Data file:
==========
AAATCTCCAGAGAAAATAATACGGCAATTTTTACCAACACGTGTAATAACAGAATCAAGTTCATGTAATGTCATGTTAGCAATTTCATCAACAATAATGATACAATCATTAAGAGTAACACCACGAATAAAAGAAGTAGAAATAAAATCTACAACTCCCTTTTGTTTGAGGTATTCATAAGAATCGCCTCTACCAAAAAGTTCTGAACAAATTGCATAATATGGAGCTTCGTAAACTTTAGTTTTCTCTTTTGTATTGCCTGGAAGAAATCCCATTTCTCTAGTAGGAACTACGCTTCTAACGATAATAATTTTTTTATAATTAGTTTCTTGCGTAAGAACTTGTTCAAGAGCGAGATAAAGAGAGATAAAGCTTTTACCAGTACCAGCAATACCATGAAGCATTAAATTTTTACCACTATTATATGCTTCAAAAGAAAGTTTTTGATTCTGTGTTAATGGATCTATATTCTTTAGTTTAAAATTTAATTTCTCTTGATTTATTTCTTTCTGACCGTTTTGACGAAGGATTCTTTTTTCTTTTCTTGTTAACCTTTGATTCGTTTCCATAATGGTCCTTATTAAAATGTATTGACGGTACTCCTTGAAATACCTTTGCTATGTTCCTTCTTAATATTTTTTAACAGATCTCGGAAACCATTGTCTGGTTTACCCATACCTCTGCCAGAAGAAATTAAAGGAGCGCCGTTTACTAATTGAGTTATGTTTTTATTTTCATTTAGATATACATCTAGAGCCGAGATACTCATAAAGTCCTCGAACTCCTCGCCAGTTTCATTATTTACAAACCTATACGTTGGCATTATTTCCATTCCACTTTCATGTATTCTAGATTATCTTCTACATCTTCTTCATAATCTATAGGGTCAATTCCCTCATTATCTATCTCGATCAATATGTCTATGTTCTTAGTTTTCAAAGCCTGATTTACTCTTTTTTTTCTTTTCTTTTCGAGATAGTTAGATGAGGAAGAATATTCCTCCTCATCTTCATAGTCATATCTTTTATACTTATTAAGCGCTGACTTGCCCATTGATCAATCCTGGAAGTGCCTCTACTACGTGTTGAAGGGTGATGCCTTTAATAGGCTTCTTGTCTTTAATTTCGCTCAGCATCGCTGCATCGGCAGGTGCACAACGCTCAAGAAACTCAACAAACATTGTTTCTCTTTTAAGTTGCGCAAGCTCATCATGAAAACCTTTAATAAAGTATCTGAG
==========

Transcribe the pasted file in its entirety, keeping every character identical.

AAATCTCCAGAGAAAATAATACGGCAATTTTTACCAACACGTGTAATAACAGAATCAAGTTCATGTAATGTCATGTTAGCAATTTCATCAACAATAATGATACAATCATTAAGAGTAACACCACGAATAAAAGAAGTAGAAATAAAATCTACAACTCCCTTTTGTTTGAGGTATTCATAAGAATCGCCTCTACCAAAAAGTTCTGAACAAATTGCATAATATGGAGCTTCGTAAACTTTAGTTTTCTCTTTTGTATTGCCTGGAAGAAATCCCATTTCTCTAGTAGGAACTACGCTTCTAACGATAATAATTTTTTTATAATTAGTTTCTTGCGTAAGAACTTGTTCAAGAGCGAGATAAAGAGAGATAAAGCTTTTACCAGTACCAGCAATACCATGAAGCATTAAATTTTTACCACTATTATATGCTTCAAAAGAAAGTTTTTGATTCTGTGTTAATGGATCTATATTCTTTAGTTTAAAATTTAATTTCTCTTGATTTATTTCTTTCTGACCGTTTTGACGAAGGATTCTTTTTTCTTTTCTTGTTAACCTTTGATTCGTTTCCATAATGGTCCTTATTAAAATGTATTGACGGTACTCCTTGAAATACCTTTGCTATGTTCCTTCTTAATATTTTTTAACAGATCTCGGAAACCATTGTCTGGTTTACCCATACCTCTGCCAGAAGAAATTAAAGGAGCGCCGTTTACTAATTGAGTTATGTTTTTATTTTCATTTAGATATACATCTAGAGCCGAGATACTCATAAAGTCCTCGAACTCCTCGCCAGTTTCATTATTTACAAACCTATACGTTGGCATTATTTCCATTCCACTTTCATGTATTCTAGATTATCTTCTACATCTTCTTCATAATCTATAGGGTCAATTCCCTCATTATCTATCTCGATCAATATGTCTATGTTCTTAGTTTTCAAAGCCTGATTTACTCTTTTTTTTCTTTTCTTTTCGAGATAGTTAGATGAGGAAGAATATTCCTCCTCATCTTCATAGTCATATCTTTTATACTTATTAAGCGCTGACTTGCCCATTGATCAATCCTGGAAGTGCCTCTACTACGTGTTGAAGGGTGATGCCTTTAATAGGCTTCTTGTCTTTAATTTCGCTCAGCATCGCTGCATCGGCAGGTGCACAACGCTCAAGAAACTCAACAAACATTGTTTCTCTTTTAAGTTGCGCAAGCTCATCATGAAAACCTTTAATAAAGTATCTGAG